In support of Aquatic Nuisance Species Awareness Week, May 31-June 7, I would like to point out an important aquatic invasive species report prepared by the International Association for Great Lakes Research.
Aquatic invasive species pose one of the greatest risks to the health and productivity of our Great Lakes, and threaten economic losses that total in the billions of dollars. In response to that threat, a recent report summarizes the state of the current science and challenges governments to take action.
The report, titled Research and Management Priorities for Aquatic Invasive Species in the Great Lakes, was released last November by the International Association for Great Lakes Research, under funding from The Joyce Foundation. It is targeted at Great Lakes policymakers in an effort to strengthen the science-policy linkage.
"Both U.S. and Canadian governments are calling for sound science as the foundation for Great Lakes policy development," notes U.S. Sen. Debbie Stabenow of Michigan. "This document not only translates the science on aquatic invasive species, but it challenges governments to establish a 10-year goal to eliminate new introductions of aquatic invasive species and to increase funding to advance our scientific understanding of the problem and test technologies that would eliminate future introductions."
Specifically, the report concludes that a major federal funding increase of at least $30 million per year is needed for the Great Lakes region to push for rapid progress toward solutions to the aquatic nuisance species problems. It presents a range of recommendations, from the need for effective, practical ballast water treatment standards and test platforms, to upgrading the barrier between the Mississippi River and the Great Lakes to prevent movement of exotic species, such as the three species of Asian carp that are just 17 miles from the only barrier to Lake Michigan.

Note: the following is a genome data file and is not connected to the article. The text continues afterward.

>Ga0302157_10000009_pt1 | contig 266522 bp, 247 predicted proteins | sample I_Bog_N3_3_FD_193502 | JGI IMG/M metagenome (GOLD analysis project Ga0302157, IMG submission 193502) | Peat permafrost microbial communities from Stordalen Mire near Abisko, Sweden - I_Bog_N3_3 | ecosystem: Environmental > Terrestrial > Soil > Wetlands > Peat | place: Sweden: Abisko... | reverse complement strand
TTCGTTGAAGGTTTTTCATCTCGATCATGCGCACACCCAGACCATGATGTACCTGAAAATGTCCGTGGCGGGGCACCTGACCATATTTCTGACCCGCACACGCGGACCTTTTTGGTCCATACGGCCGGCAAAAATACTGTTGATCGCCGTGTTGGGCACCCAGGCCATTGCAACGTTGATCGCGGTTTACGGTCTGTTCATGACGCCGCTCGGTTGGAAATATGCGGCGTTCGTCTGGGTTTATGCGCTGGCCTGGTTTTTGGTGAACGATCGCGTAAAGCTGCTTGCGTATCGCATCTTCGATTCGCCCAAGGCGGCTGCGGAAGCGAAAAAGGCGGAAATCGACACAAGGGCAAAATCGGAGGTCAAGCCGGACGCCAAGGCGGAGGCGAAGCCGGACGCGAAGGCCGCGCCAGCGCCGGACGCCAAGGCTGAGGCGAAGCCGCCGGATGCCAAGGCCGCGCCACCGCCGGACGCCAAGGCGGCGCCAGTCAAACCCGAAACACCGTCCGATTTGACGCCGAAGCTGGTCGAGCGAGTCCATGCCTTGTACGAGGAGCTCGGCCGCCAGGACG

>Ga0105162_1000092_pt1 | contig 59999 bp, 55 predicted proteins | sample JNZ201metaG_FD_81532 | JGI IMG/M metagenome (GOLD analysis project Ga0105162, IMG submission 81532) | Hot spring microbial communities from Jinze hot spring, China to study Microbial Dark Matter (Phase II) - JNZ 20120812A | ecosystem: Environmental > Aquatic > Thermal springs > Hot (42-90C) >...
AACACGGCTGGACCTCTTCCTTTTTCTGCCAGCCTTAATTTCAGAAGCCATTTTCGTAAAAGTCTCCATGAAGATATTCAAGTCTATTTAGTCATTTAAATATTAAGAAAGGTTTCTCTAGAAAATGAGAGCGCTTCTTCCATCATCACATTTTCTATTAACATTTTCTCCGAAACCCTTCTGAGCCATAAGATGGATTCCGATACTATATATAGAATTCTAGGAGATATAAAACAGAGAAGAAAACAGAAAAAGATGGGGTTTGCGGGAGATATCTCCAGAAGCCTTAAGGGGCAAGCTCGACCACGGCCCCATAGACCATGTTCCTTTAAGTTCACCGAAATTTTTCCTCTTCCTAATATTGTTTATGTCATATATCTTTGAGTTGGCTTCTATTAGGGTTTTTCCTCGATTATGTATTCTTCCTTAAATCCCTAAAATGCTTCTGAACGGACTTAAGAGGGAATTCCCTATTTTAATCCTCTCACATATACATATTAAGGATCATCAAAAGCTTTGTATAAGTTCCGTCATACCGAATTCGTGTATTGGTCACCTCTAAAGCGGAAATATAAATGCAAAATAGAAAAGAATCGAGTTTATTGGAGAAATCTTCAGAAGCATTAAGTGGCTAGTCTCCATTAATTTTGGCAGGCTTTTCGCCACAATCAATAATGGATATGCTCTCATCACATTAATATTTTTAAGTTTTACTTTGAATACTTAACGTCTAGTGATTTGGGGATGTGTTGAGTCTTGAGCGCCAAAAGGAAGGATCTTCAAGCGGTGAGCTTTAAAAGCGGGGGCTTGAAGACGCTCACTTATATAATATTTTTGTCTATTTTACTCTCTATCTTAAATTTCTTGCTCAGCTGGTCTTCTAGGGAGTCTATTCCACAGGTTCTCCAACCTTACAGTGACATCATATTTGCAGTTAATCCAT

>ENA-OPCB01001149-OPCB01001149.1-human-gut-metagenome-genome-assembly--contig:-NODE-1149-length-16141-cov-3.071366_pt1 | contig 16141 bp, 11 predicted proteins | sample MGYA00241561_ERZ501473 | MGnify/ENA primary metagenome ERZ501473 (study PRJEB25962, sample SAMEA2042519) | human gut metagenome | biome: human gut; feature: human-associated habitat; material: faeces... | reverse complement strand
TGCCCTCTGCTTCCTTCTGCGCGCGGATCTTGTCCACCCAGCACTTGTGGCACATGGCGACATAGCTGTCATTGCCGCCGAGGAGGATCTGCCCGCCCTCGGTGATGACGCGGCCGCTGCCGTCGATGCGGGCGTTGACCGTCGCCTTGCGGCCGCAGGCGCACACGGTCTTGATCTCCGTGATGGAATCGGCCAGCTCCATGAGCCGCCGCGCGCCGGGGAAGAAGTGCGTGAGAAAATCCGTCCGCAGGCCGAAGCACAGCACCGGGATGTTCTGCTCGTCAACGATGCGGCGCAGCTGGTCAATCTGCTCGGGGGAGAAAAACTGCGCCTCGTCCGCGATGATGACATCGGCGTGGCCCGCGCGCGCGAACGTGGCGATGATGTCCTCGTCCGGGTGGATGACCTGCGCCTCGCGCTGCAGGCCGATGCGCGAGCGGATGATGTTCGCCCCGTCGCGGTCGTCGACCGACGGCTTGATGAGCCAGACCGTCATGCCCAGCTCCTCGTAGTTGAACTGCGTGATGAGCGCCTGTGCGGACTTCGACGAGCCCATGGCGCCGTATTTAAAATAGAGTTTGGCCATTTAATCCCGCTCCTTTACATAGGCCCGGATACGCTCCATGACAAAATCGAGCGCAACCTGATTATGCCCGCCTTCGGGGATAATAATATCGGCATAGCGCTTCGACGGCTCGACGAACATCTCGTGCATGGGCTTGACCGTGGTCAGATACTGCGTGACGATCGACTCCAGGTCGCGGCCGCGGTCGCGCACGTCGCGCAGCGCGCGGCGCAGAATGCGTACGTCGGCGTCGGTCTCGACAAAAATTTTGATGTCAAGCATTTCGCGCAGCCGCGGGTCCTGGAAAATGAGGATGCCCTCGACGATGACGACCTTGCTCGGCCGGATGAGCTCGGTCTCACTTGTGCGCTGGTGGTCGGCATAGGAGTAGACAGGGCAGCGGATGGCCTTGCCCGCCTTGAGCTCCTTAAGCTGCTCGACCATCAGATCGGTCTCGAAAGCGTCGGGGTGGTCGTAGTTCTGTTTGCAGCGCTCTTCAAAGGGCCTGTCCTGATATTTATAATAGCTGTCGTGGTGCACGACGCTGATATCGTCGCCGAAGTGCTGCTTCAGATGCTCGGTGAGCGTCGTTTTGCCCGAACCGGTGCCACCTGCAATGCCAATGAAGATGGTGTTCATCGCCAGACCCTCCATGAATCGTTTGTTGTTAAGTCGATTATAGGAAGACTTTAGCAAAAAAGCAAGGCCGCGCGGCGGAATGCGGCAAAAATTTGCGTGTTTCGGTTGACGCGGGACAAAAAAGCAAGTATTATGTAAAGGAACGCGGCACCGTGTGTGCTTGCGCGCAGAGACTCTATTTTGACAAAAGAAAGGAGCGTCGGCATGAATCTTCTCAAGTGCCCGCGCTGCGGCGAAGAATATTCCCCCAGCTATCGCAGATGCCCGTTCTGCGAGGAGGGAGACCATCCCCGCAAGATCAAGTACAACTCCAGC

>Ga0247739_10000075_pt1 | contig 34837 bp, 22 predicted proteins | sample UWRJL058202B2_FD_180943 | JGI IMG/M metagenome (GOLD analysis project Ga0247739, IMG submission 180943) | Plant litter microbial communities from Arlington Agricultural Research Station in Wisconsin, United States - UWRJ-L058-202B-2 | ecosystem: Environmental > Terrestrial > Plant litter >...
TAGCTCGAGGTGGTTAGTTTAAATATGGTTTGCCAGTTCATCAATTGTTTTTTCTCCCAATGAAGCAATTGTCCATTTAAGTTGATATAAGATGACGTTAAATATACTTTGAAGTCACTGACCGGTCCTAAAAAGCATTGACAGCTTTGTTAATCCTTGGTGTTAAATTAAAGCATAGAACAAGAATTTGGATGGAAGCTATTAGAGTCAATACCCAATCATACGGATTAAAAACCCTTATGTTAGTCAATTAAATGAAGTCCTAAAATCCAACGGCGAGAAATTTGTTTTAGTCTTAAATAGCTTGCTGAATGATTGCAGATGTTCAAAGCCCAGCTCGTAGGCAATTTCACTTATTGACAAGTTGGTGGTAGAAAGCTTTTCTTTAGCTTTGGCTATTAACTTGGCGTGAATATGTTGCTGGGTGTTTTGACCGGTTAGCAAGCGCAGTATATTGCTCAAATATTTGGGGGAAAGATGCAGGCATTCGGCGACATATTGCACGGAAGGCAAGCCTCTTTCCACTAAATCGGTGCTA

U.S. Sen. Carl Levin of Michigan notes his agreement with the report's conclusion about aquatic invasive species' disastrous economic and environmental impacts on the lakes. The report also recommends additional research involving genetics, shifts in patterns of trade, and an assessment of potential invader organisms.
"Current scientific knowledge is essential to strengthen the science-policy linkage in the Great Lakes Basin and promote better management of one-fifth of the World's standing freshwater," notes Sen. Stabenow.
See link to report -- http://www.iaglr.org/scipolicy/ais/
Submitted by John Hartig
Detroit River Navigator, Greater Detroit American Heritage River Initiative